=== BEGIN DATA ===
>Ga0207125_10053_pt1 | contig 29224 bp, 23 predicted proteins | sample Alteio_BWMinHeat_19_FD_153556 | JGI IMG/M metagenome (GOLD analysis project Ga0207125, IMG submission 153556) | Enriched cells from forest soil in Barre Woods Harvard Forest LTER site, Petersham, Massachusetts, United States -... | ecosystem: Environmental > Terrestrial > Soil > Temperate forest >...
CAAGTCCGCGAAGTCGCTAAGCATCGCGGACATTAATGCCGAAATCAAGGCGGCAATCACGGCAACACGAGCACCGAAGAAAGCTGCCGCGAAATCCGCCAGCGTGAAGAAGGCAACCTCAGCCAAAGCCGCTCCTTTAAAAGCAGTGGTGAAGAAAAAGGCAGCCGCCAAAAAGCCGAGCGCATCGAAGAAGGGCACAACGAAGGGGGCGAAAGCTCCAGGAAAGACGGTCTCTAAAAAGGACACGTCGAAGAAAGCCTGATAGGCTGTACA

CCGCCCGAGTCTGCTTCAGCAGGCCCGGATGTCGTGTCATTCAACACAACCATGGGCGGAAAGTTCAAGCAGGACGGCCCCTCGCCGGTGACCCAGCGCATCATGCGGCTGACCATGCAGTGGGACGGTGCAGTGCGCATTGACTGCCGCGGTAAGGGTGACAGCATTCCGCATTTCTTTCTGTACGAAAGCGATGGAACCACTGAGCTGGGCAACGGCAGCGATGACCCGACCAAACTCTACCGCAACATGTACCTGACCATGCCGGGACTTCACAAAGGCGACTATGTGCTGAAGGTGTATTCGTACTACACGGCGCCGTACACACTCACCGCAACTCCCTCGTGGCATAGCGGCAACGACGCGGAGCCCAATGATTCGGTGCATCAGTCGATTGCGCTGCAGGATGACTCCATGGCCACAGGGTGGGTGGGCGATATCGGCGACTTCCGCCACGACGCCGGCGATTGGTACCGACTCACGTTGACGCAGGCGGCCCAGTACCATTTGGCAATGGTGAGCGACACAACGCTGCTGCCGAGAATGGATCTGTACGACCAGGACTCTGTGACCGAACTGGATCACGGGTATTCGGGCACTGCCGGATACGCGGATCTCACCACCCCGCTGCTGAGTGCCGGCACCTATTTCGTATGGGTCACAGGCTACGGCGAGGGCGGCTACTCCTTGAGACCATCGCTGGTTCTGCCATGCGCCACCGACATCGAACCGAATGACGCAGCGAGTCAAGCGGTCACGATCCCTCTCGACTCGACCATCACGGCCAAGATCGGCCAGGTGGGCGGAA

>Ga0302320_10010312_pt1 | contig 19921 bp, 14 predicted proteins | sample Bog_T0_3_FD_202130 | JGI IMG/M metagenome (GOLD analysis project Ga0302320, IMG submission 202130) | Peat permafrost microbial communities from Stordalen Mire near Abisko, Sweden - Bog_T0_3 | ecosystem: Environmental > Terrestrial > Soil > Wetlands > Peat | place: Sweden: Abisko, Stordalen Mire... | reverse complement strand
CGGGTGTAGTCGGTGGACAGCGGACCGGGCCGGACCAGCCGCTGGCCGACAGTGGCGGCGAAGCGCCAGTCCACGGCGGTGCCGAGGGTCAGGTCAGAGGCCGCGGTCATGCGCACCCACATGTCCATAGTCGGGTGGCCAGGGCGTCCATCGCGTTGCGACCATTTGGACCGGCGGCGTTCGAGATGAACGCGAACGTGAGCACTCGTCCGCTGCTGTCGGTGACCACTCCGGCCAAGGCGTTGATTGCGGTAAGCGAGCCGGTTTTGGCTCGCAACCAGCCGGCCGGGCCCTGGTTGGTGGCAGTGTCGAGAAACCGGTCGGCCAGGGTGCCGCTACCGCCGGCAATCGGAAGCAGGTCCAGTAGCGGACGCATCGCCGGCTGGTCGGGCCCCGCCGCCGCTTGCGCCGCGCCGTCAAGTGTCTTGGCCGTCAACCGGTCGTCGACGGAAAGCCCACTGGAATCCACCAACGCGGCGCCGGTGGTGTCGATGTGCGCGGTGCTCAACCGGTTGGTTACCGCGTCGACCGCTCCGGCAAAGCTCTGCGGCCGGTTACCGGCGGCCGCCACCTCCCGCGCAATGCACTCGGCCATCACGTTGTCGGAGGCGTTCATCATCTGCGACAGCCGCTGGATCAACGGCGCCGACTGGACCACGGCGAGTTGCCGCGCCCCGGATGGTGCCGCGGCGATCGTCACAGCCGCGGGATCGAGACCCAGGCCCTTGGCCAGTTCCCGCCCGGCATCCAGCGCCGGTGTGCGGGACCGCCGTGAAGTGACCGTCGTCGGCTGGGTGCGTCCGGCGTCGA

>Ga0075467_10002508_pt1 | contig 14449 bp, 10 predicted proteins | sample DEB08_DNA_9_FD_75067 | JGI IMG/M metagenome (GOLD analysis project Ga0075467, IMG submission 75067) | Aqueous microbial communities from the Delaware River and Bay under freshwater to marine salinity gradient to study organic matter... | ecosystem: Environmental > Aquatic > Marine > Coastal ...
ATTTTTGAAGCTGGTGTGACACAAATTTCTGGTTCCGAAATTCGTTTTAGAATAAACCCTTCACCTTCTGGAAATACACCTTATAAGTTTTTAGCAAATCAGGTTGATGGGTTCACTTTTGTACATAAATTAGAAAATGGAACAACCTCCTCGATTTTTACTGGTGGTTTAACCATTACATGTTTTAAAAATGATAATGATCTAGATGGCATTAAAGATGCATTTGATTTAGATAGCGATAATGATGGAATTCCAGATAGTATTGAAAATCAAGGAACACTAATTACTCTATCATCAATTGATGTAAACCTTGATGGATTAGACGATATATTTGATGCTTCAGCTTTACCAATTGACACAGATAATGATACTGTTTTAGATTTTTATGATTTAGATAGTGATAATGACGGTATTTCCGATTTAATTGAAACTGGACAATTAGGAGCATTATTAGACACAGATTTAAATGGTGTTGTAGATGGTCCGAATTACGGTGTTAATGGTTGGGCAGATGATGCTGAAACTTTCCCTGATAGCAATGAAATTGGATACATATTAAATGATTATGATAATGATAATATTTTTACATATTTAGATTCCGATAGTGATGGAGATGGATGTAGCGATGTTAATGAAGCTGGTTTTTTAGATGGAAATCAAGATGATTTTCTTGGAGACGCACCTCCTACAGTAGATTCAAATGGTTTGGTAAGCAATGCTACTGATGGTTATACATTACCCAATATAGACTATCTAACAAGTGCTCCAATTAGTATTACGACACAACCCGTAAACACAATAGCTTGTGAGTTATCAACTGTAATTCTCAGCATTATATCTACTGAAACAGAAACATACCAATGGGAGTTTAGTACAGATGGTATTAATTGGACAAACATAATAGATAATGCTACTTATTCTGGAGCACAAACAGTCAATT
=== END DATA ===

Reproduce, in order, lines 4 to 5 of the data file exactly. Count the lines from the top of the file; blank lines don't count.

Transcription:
>Ga0302320_10010312_pt1 | contig 19921 bp, 14 predicted proteins | sample Bog_T0_3_FD_202130 | JGI IMG/M metagenome (GOLD analysis project Ga0302320, IMG submission 202130) | Peat permafrost microbial communities from Stordalen Mire near Abisko, Sweden - Bog_T0_3 | ecosystem: Environmental > Terrestrial > Soil > Wetlands > Peat | place: Sweden: Abisko, Stordalen Mire... | reverse complement strand
CGGGTGTAGTCGGTGGACAGCGGACCGGGCCGGACCAGCCGCTGGCCGACAGTGGCGGCGAAGCGCCAGTCCACGGCGGTGCCGAGGGTCAGGTCAGAGGCCGCGGTCATGCGCACCCACATGTCCATAGTCGGGTGGCCAGGGCGTCCATCGCGTTGCGACCATTTGGACCGGCGGCGTTCGAGATGAACGCGAACGTGAGCACTCGTCCGCTGCTGTCGGTGACCACTCCGGCCAAGGCGTTGATTGCGGTAAGCGAGCCGGTTTTGGCTCGCAACCAGCCGGCCGGGCCCTGGTTGGTGGCAGTGTCGAGAAACCGGTCGGCCAGGGTGCCGCTACCGCCGGCAATCGGAAGCAGGTCCAGTAGCGGACGCATCGCCGGCTGGTCGGGCCCCGCCGCCGCTTGCGCCGCGCCGTCAAGTGTCTTGGCCGTCAACCGGTCGTCGACGGAAAGCCCACTGGAATCCACCAACGCGGCGCCGGTGGTGTCGATGTGCGCGGTGCTCAACCGGTTGGTTACCGCGTCGACCGCTCCGGCAAAGCTCTGCGGCCGGTTACCGGCGGCCGCCACCTCCCGCGCAATGCACTCGGCCATCACGTTGTCGGAGGCGTTCATCATCTGCGACAGCCGCTGGATCAACGGCGCCGACTGGACCACGGCGAGTTGCCGCGCCCCGGATGGTGCCGCGGCGATCGTCACAGCCGCGGGATCGAGACCCAGGCCCTTGGCCAGTTCCCGCCCGGCATCCAGCGCCGGTGTGCGGGACCGCCGTGAAGTGACCGTCGTCGGCTGGGTGCGTCCGGCGTCGA